If Jeff Bezos' rocket fails during launch, an emergency system should jettison him to safety


Business Insider 16 July, 2021 - 02:54pm 38 views

Is Bezos going to space?

When is Jeff Bezos going to space? Bezos will head skywards on Tuesday, July 20, 2021 on a journey that from lift-off to soft landing will take just 11 minutes. ForbesJeff Bezos In Space: When And Where You Can Watch The Billionaire Take An 11-Minute Trip To The Edge Of Space

When is Blue Origin launching?

Blue Origin's first human launch with Jeff Bezos: When to watch and what to know. The launch is set for 9 a.m. EDT (1300 GMT) on July 20, 2021. Space.comBlue Origin's first human launch with Jeff Bezos: When to watch and what to know

Who is the 18 year old going to space?

Jeff Bezos' rocket company Blue Origin announced its first paying customer, who at 18 years old will also be the youngest person to travel to space. Dutch teenager Oliver Daemen will join the Amazon founder, his brother, Mark Bezos, and pilot Wally Funk when they launch into space aboard the New Shepard rocket July 20. NBC News18-year-old customer on Jeff Bezos' Blue Origin rocket to be youngest person ever in space

Who is Oliver daemon?

18-year-old Oliver Daemon will join Blue Origin's founder Jeff Bezos, his brother Mark, and 82-year-old aviator Wally Funk on the suborbital mission launching July 20 from Van Horn, Texas. ... According to Blue Origin, he plans to attend college at the University of Utrecht to study physics and innovation management. WMFEBlue Origin's Fourth And Final Passenger Will Be Youngest To Launch To Space

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"It's about 10,000 times more dangerous than flying on a commercial airliner," George Nield, a former associate administrator of the Federal Aviation Administration, previously told Insider. "In order to learn how to do this safer, more reliably, and more cost effectively, many people believe we need to keep gaining experience by having more and more of these flights."

Climbing aboard Blue Origin's New Shepard rocket with Bezos — and also placing their lives in the company's hands — will be his brother Mark Bezos, 82-year-old aviator Wally Funk, and 18-year-old Dutch student Oliver Daemen. The rocket is set to carry them to the edge of space, where they'll experience about three minutes of weightlessness and stunning views.

About 1% of US human spaceflights have resulted in a fatal accident, according to an analysis that Nield co-authored earlier this year.

Like many other launch systems, though, New Shepard comes with an escape system. If the rocket starts to fail, the capsule that carries the passengers is programmed to detach itself from the rocket and jettison away from impending doom.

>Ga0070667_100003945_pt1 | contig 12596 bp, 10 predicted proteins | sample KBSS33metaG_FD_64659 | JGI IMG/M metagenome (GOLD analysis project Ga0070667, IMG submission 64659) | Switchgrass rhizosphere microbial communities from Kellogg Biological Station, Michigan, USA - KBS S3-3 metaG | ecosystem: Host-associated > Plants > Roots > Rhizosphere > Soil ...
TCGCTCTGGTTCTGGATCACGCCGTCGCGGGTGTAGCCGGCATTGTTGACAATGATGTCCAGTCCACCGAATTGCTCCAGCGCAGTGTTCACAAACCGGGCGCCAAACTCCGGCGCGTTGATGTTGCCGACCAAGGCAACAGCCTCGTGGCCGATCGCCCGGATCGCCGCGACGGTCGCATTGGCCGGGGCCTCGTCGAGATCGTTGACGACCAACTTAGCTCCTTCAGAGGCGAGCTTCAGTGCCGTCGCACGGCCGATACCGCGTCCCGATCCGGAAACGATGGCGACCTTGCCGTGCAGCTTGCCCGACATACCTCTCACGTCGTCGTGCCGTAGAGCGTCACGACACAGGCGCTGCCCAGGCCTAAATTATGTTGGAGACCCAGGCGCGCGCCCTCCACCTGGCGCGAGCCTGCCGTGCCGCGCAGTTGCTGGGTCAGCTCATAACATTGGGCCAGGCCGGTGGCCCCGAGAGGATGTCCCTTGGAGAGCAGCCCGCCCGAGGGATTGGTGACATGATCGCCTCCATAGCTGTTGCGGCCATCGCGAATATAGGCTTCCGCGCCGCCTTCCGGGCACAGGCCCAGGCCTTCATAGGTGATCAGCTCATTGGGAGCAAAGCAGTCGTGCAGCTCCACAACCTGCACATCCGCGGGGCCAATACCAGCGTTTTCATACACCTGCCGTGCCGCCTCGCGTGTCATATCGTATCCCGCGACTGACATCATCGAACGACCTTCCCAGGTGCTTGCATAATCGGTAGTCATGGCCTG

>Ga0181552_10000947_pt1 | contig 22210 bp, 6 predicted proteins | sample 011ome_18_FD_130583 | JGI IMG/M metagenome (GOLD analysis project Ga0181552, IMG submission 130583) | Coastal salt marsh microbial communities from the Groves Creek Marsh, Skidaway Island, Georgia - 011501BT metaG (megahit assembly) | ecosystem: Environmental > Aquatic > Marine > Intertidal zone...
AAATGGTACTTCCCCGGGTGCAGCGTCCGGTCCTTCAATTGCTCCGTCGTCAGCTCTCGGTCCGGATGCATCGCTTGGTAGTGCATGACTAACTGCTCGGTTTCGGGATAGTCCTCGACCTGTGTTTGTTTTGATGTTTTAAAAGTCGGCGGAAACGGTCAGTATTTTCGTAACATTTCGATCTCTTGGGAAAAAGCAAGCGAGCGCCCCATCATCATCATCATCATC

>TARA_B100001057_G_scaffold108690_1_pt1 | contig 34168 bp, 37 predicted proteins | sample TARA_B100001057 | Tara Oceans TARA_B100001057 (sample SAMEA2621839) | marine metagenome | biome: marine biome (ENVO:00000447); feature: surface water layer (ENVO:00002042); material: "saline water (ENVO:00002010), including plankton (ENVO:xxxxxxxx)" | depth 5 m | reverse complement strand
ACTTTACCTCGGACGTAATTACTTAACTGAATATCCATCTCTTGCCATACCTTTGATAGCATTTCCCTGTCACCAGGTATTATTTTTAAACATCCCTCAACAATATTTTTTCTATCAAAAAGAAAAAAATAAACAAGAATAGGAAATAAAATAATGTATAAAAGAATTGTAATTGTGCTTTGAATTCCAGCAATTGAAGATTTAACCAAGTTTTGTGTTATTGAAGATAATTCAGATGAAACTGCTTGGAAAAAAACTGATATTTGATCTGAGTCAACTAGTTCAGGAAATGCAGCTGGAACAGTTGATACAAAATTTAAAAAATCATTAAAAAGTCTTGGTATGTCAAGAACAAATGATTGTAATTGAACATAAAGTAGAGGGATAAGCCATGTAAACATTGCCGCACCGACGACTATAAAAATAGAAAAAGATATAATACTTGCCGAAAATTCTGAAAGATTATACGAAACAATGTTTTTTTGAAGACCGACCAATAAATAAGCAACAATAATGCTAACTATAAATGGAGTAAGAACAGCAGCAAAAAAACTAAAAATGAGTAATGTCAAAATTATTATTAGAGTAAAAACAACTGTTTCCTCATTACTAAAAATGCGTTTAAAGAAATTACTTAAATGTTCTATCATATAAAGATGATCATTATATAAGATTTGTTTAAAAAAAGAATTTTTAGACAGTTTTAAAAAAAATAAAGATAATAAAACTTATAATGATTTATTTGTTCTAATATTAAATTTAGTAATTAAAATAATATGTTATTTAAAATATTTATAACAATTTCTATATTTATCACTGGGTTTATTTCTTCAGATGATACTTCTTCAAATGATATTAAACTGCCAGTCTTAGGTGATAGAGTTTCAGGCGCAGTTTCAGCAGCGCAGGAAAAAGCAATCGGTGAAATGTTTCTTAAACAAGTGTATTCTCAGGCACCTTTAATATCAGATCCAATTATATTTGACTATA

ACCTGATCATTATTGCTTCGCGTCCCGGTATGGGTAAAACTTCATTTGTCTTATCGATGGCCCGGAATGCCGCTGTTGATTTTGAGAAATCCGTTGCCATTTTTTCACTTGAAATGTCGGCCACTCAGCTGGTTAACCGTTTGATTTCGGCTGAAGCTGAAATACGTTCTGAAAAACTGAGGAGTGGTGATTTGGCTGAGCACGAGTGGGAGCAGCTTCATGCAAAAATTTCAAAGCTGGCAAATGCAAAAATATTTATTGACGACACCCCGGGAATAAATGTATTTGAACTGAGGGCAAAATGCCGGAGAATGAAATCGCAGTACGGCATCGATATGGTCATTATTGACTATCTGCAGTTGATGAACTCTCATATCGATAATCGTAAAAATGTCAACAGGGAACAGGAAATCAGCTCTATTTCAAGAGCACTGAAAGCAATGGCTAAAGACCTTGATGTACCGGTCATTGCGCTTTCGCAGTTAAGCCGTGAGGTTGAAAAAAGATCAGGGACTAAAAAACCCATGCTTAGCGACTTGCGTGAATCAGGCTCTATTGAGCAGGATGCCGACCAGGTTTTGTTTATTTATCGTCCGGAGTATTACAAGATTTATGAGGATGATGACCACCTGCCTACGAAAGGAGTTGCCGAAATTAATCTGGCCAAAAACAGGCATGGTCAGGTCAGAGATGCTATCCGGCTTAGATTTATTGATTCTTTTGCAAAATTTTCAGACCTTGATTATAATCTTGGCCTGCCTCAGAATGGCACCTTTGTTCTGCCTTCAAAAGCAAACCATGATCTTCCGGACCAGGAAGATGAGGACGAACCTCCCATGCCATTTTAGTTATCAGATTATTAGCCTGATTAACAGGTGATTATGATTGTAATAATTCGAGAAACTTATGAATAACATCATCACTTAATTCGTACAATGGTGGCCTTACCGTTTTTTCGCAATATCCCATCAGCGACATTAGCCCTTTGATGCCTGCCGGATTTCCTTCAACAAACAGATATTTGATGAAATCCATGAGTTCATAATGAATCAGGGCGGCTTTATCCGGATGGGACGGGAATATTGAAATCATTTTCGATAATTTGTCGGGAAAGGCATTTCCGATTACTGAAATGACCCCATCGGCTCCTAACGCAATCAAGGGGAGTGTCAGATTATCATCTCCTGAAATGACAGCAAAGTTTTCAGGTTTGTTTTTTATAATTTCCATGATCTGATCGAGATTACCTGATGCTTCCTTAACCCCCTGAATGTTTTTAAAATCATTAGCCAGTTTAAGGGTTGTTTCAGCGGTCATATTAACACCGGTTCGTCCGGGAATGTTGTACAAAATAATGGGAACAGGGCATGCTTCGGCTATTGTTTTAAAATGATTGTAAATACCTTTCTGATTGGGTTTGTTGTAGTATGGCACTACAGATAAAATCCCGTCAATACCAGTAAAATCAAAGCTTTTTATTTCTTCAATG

It's designed to "get the astronauts away, and get them to safety," Gary Lai, senior director of New Shepard's design, said in a Blue Origin video about safety, posted online in April.

If all goes according to plan, Bezos and his companions will lift off from Blue Origin's Texas launchpad around 9 a.m. ET on Tuesday. The New Shepard rocket will scream through the atmosphere, pressing the riders into their seats, before releasing the passenger capsule and allowing it to arc past the edge of space. The entire flight is automated, so no pilot will be onboard flying the spaceship.

For about three minutes, Bezos and his companions will feel weightless. They'll be able to float around the spaceship's cabin, admiring the Earth's curvature below, before gravity begins to pull them back down. As they plunge through the atmosphere, the capsule should release three parachutes and drift safely to the Texas desert.

That's the best-case scenario. But Blue Origin has also practiced for the worst. The company has tested the capsule's escape system three times — once on the launchpad, once in mid-air, and once in space.

For the first test, in 2012, the capsule launched itself away from a stand on the ground. That showed that it can escape accidents on the launchpad. Then in 2016, Blue Origin tested the system at a higher elevation. The capsule shot itself away from the rocket in mid-flight — "at its most stressing condition," according to Lai.

In 2018, the company took the escape-system test into space. After the New Shepard rocket separated and began to fall away, the capsule immediately fired its boosters and pushed itself into Earth's atmosphere, plunging back to the ground and opening its parachutes for a safe landing.

Presumably, this means that if the New Shepard rocket threatens to explode anywhere, the capsule should be able to carry its passengers to safety.

"The capsule is the most highly redundant and safe spaceflight system, we think, that has ever been designed or flown," Lai said. "If a system fails, you have a backup system. And, in most cases, you have a backup to the backup system."

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